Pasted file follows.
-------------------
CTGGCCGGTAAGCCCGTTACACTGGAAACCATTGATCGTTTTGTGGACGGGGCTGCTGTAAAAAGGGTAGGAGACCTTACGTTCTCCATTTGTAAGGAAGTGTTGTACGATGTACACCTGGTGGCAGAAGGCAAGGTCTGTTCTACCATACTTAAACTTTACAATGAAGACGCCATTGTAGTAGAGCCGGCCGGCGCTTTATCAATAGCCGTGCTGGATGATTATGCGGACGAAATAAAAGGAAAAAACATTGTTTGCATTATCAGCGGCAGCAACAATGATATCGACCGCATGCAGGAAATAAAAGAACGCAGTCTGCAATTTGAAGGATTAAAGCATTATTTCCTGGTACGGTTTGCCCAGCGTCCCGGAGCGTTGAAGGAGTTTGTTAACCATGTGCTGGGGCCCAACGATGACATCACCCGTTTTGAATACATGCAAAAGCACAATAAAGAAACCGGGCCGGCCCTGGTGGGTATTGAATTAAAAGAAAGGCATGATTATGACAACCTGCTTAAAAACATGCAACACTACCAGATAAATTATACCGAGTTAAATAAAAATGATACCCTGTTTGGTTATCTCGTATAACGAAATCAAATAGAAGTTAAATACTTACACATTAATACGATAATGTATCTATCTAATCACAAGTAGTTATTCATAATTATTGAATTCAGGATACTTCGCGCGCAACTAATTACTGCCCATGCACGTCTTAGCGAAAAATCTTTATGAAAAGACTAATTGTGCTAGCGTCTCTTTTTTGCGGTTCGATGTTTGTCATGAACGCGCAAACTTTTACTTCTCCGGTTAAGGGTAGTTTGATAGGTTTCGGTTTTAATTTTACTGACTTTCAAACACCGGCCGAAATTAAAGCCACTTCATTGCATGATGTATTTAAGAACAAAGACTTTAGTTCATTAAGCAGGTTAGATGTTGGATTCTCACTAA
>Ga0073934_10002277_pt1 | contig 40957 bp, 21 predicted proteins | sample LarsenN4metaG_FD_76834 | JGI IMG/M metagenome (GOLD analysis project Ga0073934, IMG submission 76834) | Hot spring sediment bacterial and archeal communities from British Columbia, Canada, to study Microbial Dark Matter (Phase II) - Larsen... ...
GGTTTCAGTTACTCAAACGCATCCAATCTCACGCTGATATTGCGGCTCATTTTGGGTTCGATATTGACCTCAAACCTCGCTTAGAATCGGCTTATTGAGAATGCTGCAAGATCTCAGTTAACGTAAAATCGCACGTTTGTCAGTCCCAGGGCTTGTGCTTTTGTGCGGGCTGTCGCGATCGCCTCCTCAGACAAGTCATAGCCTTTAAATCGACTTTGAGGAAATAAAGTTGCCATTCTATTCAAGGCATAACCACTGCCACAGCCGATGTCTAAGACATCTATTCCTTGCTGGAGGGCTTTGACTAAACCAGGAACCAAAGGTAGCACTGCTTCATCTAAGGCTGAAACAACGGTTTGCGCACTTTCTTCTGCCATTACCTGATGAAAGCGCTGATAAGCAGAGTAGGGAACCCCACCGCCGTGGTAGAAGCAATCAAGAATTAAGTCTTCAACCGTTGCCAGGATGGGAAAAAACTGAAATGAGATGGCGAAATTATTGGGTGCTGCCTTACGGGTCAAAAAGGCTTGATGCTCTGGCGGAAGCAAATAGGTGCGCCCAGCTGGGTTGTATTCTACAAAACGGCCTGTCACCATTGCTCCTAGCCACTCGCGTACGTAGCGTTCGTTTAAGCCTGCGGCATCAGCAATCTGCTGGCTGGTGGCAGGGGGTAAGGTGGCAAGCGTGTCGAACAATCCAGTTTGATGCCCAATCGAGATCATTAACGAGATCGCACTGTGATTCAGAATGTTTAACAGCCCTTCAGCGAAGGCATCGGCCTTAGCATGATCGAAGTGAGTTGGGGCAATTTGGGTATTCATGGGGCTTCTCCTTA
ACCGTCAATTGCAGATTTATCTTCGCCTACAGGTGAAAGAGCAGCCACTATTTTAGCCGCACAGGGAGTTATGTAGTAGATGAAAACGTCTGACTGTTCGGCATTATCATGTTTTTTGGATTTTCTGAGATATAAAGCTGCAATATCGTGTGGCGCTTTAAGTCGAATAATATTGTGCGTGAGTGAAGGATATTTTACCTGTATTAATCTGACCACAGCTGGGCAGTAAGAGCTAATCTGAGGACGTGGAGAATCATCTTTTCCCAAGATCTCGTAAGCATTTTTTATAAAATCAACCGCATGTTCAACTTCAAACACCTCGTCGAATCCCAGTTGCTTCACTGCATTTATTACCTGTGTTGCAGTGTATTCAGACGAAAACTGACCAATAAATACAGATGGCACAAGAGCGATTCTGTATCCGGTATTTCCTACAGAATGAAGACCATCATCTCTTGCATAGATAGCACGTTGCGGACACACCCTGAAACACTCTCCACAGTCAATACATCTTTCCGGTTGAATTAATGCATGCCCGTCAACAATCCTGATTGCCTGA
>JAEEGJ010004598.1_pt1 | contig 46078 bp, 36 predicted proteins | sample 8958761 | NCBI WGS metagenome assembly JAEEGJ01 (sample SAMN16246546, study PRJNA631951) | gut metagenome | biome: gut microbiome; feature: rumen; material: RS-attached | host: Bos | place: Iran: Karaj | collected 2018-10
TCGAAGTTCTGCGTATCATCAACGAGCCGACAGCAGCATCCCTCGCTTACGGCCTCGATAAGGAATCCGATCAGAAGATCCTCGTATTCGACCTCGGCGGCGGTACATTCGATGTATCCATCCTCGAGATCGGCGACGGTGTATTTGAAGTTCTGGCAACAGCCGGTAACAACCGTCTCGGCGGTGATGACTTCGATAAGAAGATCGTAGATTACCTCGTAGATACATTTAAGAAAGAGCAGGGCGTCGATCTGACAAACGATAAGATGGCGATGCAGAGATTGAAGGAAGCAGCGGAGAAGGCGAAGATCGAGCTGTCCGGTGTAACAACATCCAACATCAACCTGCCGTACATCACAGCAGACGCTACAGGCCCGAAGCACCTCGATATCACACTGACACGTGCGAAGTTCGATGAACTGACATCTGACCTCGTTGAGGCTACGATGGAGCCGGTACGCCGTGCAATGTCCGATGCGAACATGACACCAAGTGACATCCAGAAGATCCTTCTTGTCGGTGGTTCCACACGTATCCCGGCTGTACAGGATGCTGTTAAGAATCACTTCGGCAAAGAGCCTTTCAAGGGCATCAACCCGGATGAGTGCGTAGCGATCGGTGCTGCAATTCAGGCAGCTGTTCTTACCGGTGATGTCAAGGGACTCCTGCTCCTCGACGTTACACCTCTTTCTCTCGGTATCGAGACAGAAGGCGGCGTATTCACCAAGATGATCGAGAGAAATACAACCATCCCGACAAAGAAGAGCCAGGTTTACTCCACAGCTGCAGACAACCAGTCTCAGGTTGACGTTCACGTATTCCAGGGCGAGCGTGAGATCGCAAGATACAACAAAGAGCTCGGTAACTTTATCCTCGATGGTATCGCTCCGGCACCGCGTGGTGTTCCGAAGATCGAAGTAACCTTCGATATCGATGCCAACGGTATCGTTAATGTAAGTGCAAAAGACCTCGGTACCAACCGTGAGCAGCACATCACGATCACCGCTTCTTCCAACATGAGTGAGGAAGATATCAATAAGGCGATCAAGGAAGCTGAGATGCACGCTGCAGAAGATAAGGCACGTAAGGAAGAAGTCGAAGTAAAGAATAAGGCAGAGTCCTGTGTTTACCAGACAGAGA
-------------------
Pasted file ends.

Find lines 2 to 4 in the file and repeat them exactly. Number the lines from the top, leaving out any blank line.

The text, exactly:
>Ga0073934_10002277_pt1 | contig 40957 bp, 21 predicted proteins | sample LarsenN4metaG_FD_76834 | JGI IMG/M metagenome (GOLD analysis project Ga0073934, IMG submission 76834) | Hot spring sediment bacterial and archeal communities from British Columbia, Canada, to study Microbial Dark Matter (Phase II) - Larsen... ...
GGTTTCAGTTACTCAAACGCATCCAATCTCACGCTGATATTGCGGCTCATTTTGGGTTCGATATTGACCTCAAACCTCGCTTAGAATCGGCTTATTGAGAATGCTGCAAGATCTCAGTTAACGTAAAATCGCACGTTTGTCAGTCCCAGGGCTTGTGCTTTTGTGCGGGCTGTCGCGATCGCCTCCTCAGACAAGTCATAGCCTTTAAATCGACTTTGAGGAAATAAAGTTGCCATTCTATTCAAGGCATAACCACTGCCACAGCCGATGTCTAAGACATCTATTCCTTGCTGGAGGGCTTTGACTAAACCAGGAACCAAAGGTAGCACTGCTTCATCTAAGGCTGAAACAACGGTTTGCGCACTTTCTTCTGCCATTACCTGATGAAAGCGCTGATAAGCAGAGTAGGGAACCCCACCGCCGTGGTAGAAGCAATCAAGAATTAAGTCTTCAACCGTTGCCAGGATGGGAAAAAACTGAAATGAGATGGCGAAATTATTGGGTGCTGCCTTACGGGTCAAAAAGGCTTGATGCTCTGGCGGAAGCAAATAGGTGCGCCCAGCTGGGTTGTATTCTACAAAACGGCCTGTCACCATTGCTCCTAGCCACTCGCGTACGTAGCGTTCGTTTAAGCCTGCGGCATCAGCAATCTGCTGGCTGGTGGCAGGGGGTAAGGTGGCAAGCGTGTCGAACAATCCAGTTTGATGCCCAATCGAGATCATTAACGAGATCGCACTGTGATTCAGAATGTTTAACAGCCCTTCAGCGAAGGCATCGGCCTTAGCATGATCGAAGTGAGTTGGGGCAATTTGGGTATTCATGGGGCTTCTCCTTA
ACCGTCAATTGCAGATTTATCTTCGCCTACAGGTGAAAGAGCAGCCACTATTTTAGCCGCACAGGGAGTTATGTAGTAGATGAAAACGTCTGACTGTTCGGCATTATCATGTTTTTTGGATTTTCTGAGATATAAAGCTGCAATATCGTGTGGCGCTTTAAGTCGAATAATATTGTGCGTGAGTGAAGGATATTTTACCTGTATTAATCTGACCACAGCTGGGCAGTAAGAGCTAATCTGAGGACGTGGAGAATCATCTTTTCCCAAGATCTCGTAAGCATTTTTTATAAAATCAACCGCATGTTCAACTTCAAACACCTCGTCGAATCCCAGTTGCTTCACTGCATTTATTACCTGTGTTGCAGTGTATTCAGACGAAAACTGACCAATAAATACAGATGGCACAAGAGCGATTCTGTATCCGGTATTTCCTACAGAATGAAGACCATCATCTCTTGCATAGATAGCACGTTGCGGACACACCCTGAAACACTCTCCACAGTCAATACATCTTTCCGGTTGAATTAATGCATGCCCGTCAACAATCCTGATTGCCTGA